Compressive Hyperspectral Video Detection and Imaging
Kelly, Kevin F.
Doctor of Philosophy
Hyperspectral video imaging remains a challenging task given the high dimensionality of the datasets and the limited imaging spatio-spectral-temporal tradeoffs via current methods. Yet, it has great potential in studying a variety of dynamic optical phenomena, both in microscopic and macroscopic systems. The first part of this thesis describes the design and implementation of spatially compressive hyperspectral imaging for dark-field and broad-band sum-frequency generation microscopy in order to capture and analyze different nanomaterial properties. Next, a compressive classification method using secant patterns is designed to perform task-aware compressive sensing. It achieves fast and efficient classification based on sampling but not full reconstruction using single-pixel camera hardware. Lastly, a novel compressive imaging system, the single-doxel imager (SDI), is demonstrated for four dimensional hyperspectral video imaging. It is uniquely based on a single light modulator and a single detector. By performing optical spatial and spectral modulations simultaneously with a set of designed spatio-spectral modulation patterns, it can encode hyperspectral information into a highly compressed sequence of measurements. Along with the novel optical design, a new compressive imaging reconstruction algorithm is also implemented, which is able to exploit the inherent redundancy in the 4D temporal-spatio-spectral datacube. Using this system, single-pixel hyperspectral video imaging that achieves a compression ratio of 900 to 1 is demonstrated.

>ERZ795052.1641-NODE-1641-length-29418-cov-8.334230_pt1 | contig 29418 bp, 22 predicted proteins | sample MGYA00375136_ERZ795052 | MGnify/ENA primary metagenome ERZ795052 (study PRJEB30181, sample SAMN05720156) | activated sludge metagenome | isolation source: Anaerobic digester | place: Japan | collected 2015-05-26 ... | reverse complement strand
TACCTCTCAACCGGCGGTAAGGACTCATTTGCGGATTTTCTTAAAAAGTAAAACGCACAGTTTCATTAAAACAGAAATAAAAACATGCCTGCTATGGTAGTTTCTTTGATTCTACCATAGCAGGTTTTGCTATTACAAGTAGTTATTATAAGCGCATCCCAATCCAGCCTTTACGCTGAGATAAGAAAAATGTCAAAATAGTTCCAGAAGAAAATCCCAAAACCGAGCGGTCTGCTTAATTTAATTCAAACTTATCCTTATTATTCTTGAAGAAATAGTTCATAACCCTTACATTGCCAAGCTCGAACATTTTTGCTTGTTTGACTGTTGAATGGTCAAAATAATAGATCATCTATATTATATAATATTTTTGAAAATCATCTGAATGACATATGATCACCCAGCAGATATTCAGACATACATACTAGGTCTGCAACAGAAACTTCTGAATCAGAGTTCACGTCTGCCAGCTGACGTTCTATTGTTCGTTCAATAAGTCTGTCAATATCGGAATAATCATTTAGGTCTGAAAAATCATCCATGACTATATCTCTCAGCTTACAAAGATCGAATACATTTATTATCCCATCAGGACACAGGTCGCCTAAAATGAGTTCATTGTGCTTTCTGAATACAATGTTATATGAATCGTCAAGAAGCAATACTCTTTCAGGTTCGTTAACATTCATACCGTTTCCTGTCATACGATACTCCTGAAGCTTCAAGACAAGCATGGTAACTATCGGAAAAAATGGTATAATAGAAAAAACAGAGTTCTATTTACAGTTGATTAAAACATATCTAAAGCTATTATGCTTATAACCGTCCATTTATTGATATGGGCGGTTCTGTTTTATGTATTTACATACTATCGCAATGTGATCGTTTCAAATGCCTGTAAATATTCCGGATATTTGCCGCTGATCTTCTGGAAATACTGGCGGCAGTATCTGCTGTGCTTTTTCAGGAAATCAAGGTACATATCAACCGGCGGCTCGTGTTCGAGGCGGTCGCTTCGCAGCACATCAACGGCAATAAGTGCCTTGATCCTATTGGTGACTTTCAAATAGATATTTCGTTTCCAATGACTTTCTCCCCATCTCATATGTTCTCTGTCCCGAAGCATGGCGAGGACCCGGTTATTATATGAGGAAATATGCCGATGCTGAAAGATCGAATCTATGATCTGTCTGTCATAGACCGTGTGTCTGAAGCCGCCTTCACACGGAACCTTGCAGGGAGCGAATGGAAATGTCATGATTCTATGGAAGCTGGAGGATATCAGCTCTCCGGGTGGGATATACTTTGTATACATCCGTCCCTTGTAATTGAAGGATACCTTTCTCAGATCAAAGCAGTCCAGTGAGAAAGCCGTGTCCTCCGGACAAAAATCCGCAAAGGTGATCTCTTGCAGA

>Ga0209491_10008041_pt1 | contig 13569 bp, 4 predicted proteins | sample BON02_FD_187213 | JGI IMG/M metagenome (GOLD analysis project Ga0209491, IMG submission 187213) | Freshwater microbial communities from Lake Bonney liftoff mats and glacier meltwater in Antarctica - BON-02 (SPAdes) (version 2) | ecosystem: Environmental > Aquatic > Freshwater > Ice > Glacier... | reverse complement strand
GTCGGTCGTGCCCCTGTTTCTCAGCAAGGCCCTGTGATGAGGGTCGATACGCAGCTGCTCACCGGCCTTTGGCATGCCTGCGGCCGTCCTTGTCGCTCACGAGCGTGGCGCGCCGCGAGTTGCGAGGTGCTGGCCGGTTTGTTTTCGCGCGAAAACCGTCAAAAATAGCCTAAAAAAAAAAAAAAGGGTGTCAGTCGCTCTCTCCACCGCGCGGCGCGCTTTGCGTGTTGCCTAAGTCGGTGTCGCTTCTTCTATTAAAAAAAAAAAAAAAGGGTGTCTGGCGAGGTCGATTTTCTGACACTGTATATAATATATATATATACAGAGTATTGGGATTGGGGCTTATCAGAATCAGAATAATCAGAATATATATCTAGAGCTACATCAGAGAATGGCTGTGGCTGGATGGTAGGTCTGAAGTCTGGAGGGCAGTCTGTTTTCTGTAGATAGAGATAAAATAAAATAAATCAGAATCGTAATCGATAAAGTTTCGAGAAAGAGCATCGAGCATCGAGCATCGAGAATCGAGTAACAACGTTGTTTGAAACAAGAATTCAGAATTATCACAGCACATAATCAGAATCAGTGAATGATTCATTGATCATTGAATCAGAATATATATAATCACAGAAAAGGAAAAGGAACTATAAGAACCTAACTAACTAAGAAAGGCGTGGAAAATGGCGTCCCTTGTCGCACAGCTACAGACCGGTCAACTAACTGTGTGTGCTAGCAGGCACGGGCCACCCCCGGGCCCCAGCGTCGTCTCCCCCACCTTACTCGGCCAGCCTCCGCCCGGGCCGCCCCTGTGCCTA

Compressive Imaging; Hyperspectral Imaging; Compressive Classification; Single-Doxel Imager